Two fifths of the people holding down Britain's top jobs went to a private school, according to a major report on the UK's unrelenting educational privilege.

As two Oxford graduates and former public school boys fight it out to be the next prime minister, the Sutton Trust published its annual round-up of the backgrounds of the country's professional elites.

The research group found 39% of some 5000 elite posts in the UK - including in industry - were held by people who went to an independent school - despite the fact thast only 7% of the population are privately educated. Thast means privately educated people are five times more likely to get a top job

That figure rose to 65% of senior judges, 59% of civil service permanent secretaries and 57% of the House of Lords. It was 39% for the current cabinet.

READ MORE: Only two Scottish Tory MPs privately educated as party claims it is open to all

The Sutton Trust also found that a quarter of top post holders had graduated from Oxbridge.

The group said its findings revealed a ‘pipeline’ from independent schools through Oxbridge and into senior jobs. An average of 17% across all top jobs came through this pathway, but this figure rises as high as 52% of senior judges, and one third of regular national newspaper columnists.

The frontrunner to be the next Tory leader, Boris Johnson, is a former newspaper columnist went to Eton and Oxford University. His rival, Jeremy Hunt, went to Charterhouse and then Oxford before going in to business and politics.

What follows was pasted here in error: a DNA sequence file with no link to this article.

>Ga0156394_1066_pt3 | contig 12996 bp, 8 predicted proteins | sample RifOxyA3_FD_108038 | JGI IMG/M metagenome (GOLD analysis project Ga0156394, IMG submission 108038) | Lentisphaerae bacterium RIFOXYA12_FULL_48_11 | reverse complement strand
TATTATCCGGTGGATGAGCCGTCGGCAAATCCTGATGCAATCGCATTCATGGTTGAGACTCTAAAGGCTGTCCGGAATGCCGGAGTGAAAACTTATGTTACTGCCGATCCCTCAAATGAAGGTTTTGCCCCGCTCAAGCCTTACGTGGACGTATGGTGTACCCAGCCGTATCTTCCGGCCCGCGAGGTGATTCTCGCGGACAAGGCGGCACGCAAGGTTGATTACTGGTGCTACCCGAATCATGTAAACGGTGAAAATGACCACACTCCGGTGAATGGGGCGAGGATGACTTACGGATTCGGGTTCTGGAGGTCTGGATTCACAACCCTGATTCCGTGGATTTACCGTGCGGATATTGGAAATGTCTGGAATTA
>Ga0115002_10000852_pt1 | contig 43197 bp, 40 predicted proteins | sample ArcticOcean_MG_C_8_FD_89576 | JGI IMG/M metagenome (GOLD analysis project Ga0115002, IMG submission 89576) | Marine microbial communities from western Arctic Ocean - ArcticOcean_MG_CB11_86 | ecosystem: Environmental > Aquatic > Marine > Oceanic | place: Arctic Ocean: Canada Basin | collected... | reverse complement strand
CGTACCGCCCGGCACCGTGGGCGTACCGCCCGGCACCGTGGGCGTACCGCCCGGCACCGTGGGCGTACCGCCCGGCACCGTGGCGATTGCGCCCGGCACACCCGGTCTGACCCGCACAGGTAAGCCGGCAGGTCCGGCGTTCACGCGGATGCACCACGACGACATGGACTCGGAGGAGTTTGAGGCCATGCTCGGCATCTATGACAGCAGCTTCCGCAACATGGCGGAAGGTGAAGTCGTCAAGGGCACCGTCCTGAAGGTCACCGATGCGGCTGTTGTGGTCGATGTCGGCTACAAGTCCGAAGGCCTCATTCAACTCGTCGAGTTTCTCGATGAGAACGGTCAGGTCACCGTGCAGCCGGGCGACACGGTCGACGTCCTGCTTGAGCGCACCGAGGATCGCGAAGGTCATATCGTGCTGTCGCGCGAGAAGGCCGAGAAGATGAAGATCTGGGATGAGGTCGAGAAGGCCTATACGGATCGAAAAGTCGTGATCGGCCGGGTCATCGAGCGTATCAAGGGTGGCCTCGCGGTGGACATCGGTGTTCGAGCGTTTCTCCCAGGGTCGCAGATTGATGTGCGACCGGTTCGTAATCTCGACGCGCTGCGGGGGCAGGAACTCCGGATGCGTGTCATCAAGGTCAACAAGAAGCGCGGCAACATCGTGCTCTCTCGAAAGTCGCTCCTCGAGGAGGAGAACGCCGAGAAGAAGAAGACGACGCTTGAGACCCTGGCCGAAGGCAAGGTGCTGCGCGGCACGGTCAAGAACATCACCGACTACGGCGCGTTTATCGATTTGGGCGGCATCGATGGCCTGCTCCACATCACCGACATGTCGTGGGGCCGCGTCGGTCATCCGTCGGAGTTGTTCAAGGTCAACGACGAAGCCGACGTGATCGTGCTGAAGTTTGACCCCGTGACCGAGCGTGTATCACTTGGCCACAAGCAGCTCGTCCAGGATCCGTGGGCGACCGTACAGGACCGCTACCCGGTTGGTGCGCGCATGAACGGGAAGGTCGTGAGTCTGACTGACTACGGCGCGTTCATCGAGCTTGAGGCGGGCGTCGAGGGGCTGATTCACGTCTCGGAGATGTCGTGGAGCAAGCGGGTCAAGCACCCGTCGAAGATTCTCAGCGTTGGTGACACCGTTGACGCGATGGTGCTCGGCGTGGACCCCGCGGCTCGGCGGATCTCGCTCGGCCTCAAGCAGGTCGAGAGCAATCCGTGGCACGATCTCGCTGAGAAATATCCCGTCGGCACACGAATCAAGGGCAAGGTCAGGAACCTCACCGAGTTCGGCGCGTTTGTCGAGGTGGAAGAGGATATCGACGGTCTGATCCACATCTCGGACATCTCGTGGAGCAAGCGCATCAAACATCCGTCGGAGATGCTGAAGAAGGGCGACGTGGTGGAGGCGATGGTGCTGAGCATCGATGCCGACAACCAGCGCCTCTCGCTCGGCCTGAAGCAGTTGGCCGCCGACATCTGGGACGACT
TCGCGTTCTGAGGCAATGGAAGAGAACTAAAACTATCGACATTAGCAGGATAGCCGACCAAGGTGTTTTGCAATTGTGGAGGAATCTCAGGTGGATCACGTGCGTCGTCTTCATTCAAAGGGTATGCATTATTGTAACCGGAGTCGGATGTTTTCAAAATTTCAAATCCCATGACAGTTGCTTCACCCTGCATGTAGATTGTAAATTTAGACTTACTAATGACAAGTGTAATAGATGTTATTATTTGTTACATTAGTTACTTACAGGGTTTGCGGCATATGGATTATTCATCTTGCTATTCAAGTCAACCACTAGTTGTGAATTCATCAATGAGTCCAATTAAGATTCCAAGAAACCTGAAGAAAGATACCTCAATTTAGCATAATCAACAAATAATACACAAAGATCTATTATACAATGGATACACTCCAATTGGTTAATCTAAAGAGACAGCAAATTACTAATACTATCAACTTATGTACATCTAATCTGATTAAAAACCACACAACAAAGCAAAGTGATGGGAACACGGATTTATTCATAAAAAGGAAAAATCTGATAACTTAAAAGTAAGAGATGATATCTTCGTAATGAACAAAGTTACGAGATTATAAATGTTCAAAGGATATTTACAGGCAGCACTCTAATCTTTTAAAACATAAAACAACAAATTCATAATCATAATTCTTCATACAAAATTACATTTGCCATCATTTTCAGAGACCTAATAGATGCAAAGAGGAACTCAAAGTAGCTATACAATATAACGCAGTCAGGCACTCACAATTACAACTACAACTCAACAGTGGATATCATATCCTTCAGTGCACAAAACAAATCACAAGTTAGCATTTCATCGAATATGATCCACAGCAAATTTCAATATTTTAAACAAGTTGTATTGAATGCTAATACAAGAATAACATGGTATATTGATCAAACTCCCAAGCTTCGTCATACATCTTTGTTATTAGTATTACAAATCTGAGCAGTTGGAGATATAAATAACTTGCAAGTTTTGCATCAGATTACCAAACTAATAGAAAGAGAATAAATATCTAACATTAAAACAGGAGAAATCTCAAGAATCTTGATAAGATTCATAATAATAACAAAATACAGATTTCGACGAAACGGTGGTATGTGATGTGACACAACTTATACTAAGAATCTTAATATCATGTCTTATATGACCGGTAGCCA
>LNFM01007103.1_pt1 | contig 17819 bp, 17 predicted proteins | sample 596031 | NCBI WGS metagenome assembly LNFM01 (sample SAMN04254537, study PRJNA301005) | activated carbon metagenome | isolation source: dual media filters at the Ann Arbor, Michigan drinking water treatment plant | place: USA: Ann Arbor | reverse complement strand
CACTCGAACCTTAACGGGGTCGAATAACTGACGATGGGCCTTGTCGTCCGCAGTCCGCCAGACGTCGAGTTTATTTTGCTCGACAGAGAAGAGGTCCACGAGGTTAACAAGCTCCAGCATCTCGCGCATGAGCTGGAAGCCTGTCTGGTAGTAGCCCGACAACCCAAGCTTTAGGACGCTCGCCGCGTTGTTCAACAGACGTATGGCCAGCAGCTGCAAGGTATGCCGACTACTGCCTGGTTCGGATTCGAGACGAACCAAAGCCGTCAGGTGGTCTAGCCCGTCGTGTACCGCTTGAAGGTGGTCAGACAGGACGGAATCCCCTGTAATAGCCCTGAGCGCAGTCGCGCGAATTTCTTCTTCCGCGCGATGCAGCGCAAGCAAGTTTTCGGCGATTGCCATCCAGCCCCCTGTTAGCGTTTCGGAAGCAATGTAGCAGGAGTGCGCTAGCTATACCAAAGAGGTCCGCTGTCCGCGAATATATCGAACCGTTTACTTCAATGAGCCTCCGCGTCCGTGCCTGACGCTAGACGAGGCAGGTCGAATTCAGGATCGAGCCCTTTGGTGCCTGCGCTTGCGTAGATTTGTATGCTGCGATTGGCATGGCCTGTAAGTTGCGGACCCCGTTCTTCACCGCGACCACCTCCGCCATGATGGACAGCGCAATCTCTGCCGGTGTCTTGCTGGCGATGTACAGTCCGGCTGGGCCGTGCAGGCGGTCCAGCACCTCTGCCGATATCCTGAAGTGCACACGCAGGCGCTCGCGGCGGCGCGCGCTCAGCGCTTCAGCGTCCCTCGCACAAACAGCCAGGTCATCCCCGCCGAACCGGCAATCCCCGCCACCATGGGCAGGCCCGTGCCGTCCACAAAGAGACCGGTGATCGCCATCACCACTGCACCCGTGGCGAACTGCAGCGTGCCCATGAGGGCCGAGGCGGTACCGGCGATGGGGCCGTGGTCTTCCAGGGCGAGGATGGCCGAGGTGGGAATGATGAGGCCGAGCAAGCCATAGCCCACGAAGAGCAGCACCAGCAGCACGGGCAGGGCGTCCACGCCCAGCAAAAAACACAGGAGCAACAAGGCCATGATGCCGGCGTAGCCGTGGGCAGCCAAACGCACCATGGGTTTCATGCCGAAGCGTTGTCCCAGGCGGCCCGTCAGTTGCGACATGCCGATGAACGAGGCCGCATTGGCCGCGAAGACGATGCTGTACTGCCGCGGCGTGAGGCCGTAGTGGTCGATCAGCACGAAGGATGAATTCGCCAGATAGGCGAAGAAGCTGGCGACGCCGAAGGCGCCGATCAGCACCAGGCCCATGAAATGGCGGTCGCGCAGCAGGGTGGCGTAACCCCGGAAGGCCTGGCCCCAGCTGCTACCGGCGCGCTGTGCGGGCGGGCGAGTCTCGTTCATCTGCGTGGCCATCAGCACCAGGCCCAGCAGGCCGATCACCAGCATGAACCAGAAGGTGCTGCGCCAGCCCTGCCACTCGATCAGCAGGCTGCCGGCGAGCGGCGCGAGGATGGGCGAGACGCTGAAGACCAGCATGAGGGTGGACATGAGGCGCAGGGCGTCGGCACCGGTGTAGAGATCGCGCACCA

Boris Johnson

READ MORE: Revealed: MSPs five times more likely to be privately educated than average Scot

Sutton Trust figures are only for a UK elite. In scotland, slightly fewer people are privately educated. Herald analysis of MPs and MSPs north of the border has repeatedly shown lower levels of privilege in our politics.

The gap between Holyrood and Westminster, however, has narrowed. The proportion of privately educated MPs fell from 34 per cent in the 2010 intake to 32 per cent now.

Fully 20 per cent of politicians elected to Holyrood in 2016 went to independent schools, up from 17 per cent last in the last parliament. The change was largely because Conservatives replaced Labour as the biggest opposition to the SNP.

Jeremy Hunt

Sport, the Sutton Trust found was the most democrative walk of life. Of 37 categories surveyed in the report, only among men and women footballers were the privately educated under-represented.

The Sutton Trust said Britain showed "isolated pockets of positive change, but a picture characterised by persistent inequality. The proportion of the elite who are privately educated appears to be decreasing, but change is happening slowly."

Grammar schools have declined in the elite dramatically, now numbering just 20%, half that of comprehensives (40%, up 9% in five years). This, The Sutton Trust said, reflected the move away from selective state education in the 1960s and 1970s.